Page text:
Ever join them together with that tool .. I don't know the name of the tool but it prys them or should I say squeezes them together ..



Yeah. And I learned to dope the friction fit sleeves. Learned the hard way.



15 years ago I had removed and re-installed most of the rads in this house during a major reno, some were relocated for the installation of French doors where windows once were. We found a place that supplied the Warden King baseboard rads refurbished. They'd salvage them from buildings, sandblast them and provide new push-nipples, trim and accessories for joining the sections. They supplied a graphite paste for use with the tapered rings. I've contacted them for a replacement for the split 24" section, but all that is available is an 18", so we'll have to have a sheet metal spacer made up. Elsewhere in the home there was some copper fin-tube rads put in, but the system only runs a single temperature, so I'll recommend some new Weil Mclain cast iron baseboards for those locations.


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PostPosted: Tue Apr 01, 2014 1:28 pm 
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Needs better pixs of the boiler.. its ain't piped correctly for sure


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PostPosted: Tue Apr 01, 2014 1:48 pm 
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rjbphd wrote:
Needs better pixs of the boiler.. its ain't piped correctly for sure


The set-up is difficult to photograph in its entirety, I'll post a somewhat legible schematic once I've finished with my Crayolas. It consists of two Viessmann 200,000 BTU boilers and some messed-up supply and return piping. Its serving a local character home where the owner has so many other houses that he doesn't notice a lot wrong with this one.

"It's chilly, instead of calling the plumber I'll hit my Florida property bordering the exclusive golf course"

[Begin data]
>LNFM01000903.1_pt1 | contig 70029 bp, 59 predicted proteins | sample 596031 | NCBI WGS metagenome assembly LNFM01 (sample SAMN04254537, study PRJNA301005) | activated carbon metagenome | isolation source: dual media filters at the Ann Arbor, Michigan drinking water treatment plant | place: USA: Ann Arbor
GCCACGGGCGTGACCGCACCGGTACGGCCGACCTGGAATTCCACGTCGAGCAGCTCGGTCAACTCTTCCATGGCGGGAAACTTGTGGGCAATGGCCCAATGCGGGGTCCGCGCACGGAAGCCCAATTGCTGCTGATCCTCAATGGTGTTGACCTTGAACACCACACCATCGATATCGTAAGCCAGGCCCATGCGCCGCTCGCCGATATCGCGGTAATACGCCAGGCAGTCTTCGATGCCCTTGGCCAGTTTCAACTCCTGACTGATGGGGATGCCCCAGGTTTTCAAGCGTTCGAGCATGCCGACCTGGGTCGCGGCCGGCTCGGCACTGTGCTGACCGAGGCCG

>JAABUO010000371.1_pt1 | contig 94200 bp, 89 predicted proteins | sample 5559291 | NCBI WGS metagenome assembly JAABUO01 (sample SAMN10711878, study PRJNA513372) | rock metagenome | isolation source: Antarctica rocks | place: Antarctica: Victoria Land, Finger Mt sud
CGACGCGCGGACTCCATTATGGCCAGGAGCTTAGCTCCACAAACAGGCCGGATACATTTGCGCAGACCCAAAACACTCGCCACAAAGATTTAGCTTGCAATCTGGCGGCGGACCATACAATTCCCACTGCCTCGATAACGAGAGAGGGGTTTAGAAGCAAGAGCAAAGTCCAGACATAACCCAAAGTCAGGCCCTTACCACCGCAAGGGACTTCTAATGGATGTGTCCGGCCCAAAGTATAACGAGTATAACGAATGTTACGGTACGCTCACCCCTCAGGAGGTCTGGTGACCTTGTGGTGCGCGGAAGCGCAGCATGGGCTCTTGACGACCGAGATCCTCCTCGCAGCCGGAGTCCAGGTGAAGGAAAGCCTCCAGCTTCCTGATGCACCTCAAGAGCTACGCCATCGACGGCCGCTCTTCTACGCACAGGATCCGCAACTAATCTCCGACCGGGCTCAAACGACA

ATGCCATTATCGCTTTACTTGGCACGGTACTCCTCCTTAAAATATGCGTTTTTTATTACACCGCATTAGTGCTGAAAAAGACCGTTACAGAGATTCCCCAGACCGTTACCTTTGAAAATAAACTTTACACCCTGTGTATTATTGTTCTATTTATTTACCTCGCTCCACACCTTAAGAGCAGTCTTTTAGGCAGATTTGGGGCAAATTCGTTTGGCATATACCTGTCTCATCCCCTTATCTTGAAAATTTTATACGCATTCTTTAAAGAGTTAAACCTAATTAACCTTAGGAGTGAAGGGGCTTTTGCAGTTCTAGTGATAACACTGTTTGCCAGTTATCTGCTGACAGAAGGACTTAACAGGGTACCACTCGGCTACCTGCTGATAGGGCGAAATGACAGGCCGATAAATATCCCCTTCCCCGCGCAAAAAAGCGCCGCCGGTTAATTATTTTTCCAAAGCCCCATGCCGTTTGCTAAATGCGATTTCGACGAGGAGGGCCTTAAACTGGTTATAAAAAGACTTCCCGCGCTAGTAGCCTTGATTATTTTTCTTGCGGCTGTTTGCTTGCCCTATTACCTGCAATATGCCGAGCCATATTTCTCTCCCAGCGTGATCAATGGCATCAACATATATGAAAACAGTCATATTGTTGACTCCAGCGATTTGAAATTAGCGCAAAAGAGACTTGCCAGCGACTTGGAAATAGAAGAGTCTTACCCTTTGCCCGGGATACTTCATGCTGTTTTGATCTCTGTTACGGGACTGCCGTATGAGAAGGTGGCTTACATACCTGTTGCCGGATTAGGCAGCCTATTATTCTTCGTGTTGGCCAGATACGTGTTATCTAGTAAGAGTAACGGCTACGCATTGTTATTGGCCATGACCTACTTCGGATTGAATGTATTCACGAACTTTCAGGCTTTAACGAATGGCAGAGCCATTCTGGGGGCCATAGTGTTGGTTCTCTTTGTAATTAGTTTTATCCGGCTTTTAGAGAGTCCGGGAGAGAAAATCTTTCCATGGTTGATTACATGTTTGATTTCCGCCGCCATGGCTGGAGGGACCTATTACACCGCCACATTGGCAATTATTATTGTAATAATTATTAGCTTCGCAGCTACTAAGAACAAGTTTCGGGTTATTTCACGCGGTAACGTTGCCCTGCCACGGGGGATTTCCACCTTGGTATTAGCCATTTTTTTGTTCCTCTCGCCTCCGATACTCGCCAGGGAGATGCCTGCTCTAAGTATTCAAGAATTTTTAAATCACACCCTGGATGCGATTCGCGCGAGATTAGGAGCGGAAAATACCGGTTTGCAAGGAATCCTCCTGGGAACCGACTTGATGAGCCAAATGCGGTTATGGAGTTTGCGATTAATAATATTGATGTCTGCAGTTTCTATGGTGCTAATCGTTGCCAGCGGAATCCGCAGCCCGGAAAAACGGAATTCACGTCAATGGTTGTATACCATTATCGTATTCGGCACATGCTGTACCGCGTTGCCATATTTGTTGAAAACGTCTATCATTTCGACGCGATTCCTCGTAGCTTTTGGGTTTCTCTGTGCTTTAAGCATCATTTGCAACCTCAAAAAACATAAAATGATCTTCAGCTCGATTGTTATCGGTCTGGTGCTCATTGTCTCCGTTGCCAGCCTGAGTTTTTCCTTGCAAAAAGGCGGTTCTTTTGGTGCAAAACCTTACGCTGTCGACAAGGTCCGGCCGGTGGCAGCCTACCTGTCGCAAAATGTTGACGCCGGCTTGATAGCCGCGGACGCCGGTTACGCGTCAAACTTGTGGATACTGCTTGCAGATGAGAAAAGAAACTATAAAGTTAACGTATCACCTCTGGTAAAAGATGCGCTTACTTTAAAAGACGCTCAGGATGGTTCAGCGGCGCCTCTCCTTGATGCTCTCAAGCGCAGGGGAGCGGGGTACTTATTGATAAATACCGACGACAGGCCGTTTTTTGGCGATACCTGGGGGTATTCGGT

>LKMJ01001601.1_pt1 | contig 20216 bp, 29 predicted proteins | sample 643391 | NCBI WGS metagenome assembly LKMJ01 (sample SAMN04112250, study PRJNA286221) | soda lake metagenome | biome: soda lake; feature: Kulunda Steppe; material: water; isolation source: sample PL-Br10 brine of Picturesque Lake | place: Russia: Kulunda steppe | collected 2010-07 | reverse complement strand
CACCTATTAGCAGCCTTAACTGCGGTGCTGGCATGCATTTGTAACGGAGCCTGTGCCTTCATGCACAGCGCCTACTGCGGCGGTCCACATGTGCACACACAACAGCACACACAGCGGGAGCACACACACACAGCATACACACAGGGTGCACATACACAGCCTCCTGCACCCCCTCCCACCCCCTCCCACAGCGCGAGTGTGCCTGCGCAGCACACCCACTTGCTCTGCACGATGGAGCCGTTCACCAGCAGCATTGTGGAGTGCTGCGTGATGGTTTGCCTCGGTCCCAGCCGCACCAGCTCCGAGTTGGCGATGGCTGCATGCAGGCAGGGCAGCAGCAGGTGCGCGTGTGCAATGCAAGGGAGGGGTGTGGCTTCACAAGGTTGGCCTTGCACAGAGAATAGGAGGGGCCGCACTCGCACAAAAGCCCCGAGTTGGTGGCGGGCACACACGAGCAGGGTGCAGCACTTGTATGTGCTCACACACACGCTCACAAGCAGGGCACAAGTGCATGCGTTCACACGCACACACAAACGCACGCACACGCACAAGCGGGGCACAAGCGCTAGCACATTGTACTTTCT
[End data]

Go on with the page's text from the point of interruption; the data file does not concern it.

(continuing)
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PostPosted: Tue Apr 01, 2014 2:21 pm 
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CaberTosser wrote:
rjbphd wrote:
Needs better pixs of the boiler.. its ain't piped correctly for sure


The set-up is difficult to photograph in its entirety, I'll post a somewhat legible schematic once I've finished with my Crayolas. It consists of two Viessmann 200,000 BTU boilers and some messed-up supply and return piping. Its serving a local character home where the owner has so many other houses that he doesn't notice a lot wrong with this one.

"It's chilly, instead of calling the plumber I'll hit my Florida property bordering the exclusive golf course"

Sounds like some furance company did the job..


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PostPosted: Tue Apr 01, 2014 8:58 pm 
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This is safe, right?


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PostPosted: Tue Apr 01, 2014 10:18 pm 
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Hard too tell on my Iphone but isnt the expansion tank on the high side of the pump?


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PostPosted: Tue Apr 01, 2014 11:31 pm 
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O.S. wrote:
Ever join them together with that tool .. I don't know the name of the tool but it prys them or should I say squeezes them together ..



It seems like forever and it was a BaseRay baseboard. I do not remember using any special tools. I cannot honestly remember what the heck we did with them. I am guessing we played caveman and made it work. :chicken


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PostPosted: Wed Apr 02, 2014 8:37 am 
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its called radiator assy tool.. sqeeuze the sections together evenly. Have couple of them.